The long and winding road that leads to your door
Will never disappear
I’ve seen that road before it always leads me here
Leads me to your door
I have spent the past couple of weeks continuing to muse on the road theme. A multitude of songs came to mind, including the song by The Beatles above. It’s amazing how many love songs can easily be addressed to God, as well. No doubt, that is the reason why Bernard of Clairvaux made the same connection with the Song of Songs. But, the above song seemed more fitting to my thoughts as I see it as yet another version of the wilderness road. In other words, the road to God is never easy.
This year, instead of doing the daily lectionary readings, my husband, Frank, and I decided instead to read the Bible in a year: the entire Bible, not just the sections chosen for us. We are now well into Isaiah with its prevalent imagery of wilderness and paths, and, reflecting back on Biblical history from Genesis through Isaiah, I realized that keeping creation focused on the Almighty had been a full time job for God and his prophets.The number of Asherah poles, alone, that were raised and thrown down is staggering.
Humans are exceedingly difficult to keep focused. This was something of which Jesus was acutely aware when he began his teaching. Thus the Parable of the Sower: the majority of the seed dies in one way or another. Only a quarter of the seed sown falls on good soil.
So, are we really surprised that the number of people in the pews has fallen? Has anything really changed? Even post Constantine, it has been a continual battle to keep people focused on God. From the desert monks to Benedict of Nursia to Francis of Assisi to Martin Luther and so on and so forth, those who believe are constantly looking for a way to “rebuild” the church, to call people back to God.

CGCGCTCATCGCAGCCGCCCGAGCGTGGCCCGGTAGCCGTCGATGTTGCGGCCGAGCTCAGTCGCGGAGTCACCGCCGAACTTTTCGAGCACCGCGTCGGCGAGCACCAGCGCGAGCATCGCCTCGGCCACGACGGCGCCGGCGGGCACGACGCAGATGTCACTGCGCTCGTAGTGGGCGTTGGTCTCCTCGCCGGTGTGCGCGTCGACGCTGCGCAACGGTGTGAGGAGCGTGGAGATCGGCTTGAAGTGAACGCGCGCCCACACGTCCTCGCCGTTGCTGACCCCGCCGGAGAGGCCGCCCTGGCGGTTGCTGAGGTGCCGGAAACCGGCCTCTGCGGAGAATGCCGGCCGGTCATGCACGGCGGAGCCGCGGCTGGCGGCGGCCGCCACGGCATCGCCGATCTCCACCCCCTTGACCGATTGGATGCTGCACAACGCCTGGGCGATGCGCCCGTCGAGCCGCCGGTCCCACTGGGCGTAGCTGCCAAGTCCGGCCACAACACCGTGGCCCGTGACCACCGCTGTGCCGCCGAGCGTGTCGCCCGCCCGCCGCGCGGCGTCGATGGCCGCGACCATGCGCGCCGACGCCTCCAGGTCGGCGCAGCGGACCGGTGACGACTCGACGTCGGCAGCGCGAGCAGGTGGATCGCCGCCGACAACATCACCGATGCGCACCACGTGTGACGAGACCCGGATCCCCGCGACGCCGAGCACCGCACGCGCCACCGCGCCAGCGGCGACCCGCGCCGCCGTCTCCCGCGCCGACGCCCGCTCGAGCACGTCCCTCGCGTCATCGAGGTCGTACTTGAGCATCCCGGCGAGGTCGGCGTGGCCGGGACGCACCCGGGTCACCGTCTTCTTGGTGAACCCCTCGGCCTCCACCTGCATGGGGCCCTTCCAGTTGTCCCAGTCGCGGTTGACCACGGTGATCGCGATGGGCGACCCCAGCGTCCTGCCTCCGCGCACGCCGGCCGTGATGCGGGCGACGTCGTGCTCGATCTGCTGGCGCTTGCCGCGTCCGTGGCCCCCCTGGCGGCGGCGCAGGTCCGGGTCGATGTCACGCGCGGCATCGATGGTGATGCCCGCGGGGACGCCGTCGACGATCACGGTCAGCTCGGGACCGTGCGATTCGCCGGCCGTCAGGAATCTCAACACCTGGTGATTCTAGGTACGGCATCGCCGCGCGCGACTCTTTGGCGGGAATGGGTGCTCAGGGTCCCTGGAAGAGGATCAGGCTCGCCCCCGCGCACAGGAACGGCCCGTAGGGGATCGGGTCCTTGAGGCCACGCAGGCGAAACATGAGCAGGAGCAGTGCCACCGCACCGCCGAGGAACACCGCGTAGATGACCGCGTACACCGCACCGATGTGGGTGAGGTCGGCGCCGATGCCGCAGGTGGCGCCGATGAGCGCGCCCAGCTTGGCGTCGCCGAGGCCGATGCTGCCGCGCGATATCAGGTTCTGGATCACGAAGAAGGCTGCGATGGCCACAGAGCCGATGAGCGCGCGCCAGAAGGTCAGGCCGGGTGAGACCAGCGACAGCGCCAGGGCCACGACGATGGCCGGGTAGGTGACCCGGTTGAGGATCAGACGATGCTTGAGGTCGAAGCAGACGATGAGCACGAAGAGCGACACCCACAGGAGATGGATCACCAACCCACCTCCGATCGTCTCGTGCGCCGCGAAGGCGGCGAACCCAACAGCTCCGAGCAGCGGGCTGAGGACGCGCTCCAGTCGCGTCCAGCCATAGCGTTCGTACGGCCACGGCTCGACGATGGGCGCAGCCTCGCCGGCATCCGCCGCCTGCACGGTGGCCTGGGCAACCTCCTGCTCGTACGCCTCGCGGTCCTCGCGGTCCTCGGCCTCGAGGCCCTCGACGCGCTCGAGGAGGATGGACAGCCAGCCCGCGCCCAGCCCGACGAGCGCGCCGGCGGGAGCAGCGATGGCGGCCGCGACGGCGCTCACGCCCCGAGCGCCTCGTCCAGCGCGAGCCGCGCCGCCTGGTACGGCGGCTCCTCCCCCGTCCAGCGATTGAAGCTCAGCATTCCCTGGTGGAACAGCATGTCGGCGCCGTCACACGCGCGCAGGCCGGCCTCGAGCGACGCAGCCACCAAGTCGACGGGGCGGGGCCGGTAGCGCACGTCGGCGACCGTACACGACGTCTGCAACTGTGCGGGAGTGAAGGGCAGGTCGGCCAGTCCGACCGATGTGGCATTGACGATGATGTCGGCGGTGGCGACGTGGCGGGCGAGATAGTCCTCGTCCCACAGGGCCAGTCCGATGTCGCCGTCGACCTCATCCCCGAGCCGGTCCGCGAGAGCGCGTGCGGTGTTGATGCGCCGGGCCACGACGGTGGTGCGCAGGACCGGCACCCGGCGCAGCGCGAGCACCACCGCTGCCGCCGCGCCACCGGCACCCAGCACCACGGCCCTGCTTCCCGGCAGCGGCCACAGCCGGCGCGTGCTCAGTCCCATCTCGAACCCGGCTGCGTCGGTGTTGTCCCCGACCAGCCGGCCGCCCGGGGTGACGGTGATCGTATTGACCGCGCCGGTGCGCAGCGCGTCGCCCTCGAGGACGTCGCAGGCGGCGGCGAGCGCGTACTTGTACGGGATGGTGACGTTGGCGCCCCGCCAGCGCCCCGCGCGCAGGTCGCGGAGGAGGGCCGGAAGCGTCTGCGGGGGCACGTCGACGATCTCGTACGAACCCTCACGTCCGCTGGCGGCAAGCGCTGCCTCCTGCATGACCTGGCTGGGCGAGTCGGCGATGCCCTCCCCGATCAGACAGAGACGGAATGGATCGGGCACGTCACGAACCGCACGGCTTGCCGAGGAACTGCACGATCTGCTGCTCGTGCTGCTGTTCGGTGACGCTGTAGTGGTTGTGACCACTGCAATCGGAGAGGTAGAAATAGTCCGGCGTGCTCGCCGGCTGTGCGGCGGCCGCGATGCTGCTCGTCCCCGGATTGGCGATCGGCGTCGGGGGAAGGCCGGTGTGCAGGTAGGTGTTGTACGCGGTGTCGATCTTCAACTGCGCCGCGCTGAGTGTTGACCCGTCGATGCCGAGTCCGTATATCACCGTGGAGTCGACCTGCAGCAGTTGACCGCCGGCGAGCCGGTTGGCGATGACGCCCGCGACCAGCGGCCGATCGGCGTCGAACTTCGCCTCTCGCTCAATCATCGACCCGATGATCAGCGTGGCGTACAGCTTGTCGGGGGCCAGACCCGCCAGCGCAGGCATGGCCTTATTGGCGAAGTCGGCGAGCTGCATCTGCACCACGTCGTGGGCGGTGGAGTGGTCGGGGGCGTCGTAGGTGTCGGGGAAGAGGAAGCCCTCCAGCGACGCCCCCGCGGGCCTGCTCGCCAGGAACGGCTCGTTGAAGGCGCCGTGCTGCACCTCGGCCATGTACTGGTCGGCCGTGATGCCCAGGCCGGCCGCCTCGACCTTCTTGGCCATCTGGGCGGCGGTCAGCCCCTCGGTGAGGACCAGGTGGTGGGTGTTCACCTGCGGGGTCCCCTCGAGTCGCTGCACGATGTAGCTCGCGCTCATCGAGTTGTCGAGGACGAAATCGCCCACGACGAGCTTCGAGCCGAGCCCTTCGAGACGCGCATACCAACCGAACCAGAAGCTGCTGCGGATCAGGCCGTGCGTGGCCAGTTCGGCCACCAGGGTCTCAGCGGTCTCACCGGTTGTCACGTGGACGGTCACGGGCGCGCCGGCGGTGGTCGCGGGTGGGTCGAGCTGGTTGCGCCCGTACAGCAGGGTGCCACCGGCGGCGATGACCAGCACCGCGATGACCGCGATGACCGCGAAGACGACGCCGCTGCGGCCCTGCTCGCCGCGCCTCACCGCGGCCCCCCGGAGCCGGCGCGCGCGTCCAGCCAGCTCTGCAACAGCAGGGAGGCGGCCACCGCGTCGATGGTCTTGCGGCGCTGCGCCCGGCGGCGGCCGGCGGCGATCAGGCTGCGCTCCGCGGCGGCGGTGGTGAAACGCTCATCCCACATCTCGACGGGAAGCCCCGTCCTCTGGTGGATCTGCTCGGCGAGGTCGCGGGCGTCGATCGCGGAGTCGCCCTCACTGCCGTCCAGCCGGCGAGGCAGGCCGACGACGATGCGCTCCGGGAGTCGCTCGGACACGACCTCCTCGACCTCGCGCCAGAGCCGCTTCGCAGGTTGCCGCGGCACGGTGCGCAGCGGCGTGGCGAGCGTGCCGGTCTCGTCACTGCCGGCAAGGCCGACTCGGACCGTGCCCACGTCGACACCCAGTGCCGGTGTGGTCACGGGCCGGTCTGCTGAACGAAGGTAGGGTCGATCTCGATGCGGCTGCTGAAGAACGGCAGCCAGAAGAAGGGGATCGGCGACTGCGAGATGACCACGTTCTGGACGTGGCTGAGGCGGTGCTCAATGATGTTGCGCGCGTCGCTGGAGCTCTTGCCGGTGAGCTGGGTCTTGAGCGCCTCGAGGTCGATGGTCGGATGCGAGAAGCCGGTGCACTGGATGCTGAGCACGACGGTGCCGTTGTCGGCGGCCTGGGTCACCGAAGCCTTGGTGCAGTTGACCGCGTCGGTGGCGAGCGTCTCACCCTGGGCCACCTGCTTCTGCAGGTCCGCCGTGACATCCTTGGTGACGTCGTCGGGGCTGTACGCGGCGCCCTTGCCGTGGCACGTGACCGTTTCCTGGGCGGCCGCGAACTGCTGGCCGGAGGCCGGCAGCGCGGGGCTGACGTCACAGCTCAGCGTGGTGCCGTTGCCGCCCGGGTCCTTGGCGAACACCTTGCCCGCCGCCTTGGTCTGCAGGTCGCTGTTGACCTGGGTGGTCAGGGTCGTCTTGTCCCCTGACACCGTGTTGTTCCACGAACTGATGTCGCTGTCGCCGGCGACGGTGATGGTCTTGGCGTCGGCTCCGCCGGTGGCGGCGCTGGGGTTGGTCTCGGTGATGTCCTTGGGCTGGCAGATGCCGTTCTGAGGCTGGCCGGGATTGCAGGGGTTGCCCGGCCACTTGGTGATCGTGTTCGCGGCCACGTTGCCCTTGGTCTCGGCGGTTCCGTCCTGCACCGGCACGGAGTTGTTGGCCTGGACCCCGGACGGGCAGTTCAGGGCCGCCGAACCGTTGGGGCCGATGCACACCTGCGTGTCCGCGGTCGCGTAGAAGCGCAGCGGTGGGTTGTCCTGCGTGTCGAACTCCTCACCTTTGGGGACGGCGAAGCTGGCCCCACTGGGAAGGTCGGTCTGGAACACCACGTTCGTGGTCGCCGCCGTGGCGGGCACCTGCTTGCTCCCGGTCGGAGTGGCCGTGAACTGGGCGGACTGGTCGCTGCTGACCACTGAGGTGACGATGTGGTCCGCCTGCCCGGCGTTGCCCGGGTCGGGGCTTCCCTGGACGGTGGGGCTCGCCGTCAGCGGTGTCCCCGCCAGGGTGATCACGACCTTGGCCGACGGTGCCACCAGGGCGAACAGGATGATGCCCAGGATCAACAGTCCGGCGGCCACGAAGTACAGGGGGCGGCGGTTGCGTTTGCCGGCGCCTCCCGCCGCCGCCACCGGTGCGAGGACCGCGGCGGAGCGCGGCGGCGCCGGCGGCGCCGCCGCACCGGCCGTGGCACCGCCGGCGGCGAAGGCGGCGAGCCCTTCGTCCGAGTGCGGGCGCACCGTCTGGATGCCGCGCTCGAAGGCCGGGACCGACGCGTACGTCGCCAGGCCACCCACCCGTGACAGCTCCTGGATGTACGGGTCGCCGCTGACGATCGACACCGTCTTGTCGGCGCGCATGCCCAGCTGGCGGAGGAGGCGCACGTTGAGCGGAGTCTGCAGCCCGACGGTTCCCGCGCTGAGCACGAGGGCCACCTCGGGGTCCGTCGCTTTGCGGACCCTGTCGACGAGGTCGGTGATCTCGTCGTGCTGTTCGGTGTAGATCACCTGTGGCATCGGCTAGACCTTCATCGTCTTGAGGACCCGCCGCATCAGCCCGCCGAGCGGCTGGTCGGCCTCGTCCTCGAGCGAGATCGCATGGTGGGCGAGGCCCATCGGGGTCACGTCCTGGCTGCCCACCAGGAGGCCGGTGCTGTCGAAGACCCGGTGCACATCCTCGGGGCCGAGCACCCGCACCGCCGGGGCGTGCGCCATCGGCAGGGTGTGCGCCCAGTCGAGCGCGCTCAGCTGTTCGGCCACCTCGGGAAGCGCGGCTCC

And yet, we continually create churches that push people away from God. We create the impression that the most important things are the number of people filling the pews not to mention asking those who attend to give as much as possible of their money and time.
In the Christendom era, church became a duty, a respectable “social” club. Where did that leave actual conversion? When people were baptized in the early church, it was possible that this act alone could lead to their death in a persecution by the Roman Empire. Baptism in that setting was a serious commitment, a life changing event. Where once people were drawn to Christianity because of how different its followers were, now we go to extremes to try to prove how mainstream we really are.
Jesus said, “Enter through the narrow gate; for the gate is wide and the road is easy that leads to destruction, and there are many who take it. For the gate is narrow and the road is hard that leads to life, and there are few who find it.”
We attempt to gloss over the harsher things Jesus said in order not to frighten people off. And while I believe in a loving and compassionate God, I also believe Jesus meant it when he said, “The reason I speak to them in parables is that ‘seeing they do not perceive, and hearing they do not listen, nor do they understand.’ With them indeed is fulfilled the prophecy of Isaiah that says:
‘You will indeed listen, but never understand,
and you will indeed look, but never perceive.
For this people’s heart has grown dull,
and their ears are hard of hearing,
and they have shut their eyes;
so that they might not look with their eyes,
and listen with their ears,
and understand with their heart and turn–and I would heal them.’
So, the real questions are, if we want to partner with what God is doing in the world:
- How do we open their eyes? Their ears?
- How do we convince these distressed and distracted people that taking the long and winding road is really worth the effort?
The wild and windy night that the rain washed away
Has left a pool of tears crying for the day
Why leave me standing here, let me know the way
Many times I’ve been alone and many times I’ve cried
Anyway you’ll never know the many ways I’ve tried
And still they lead me back to the long and winding road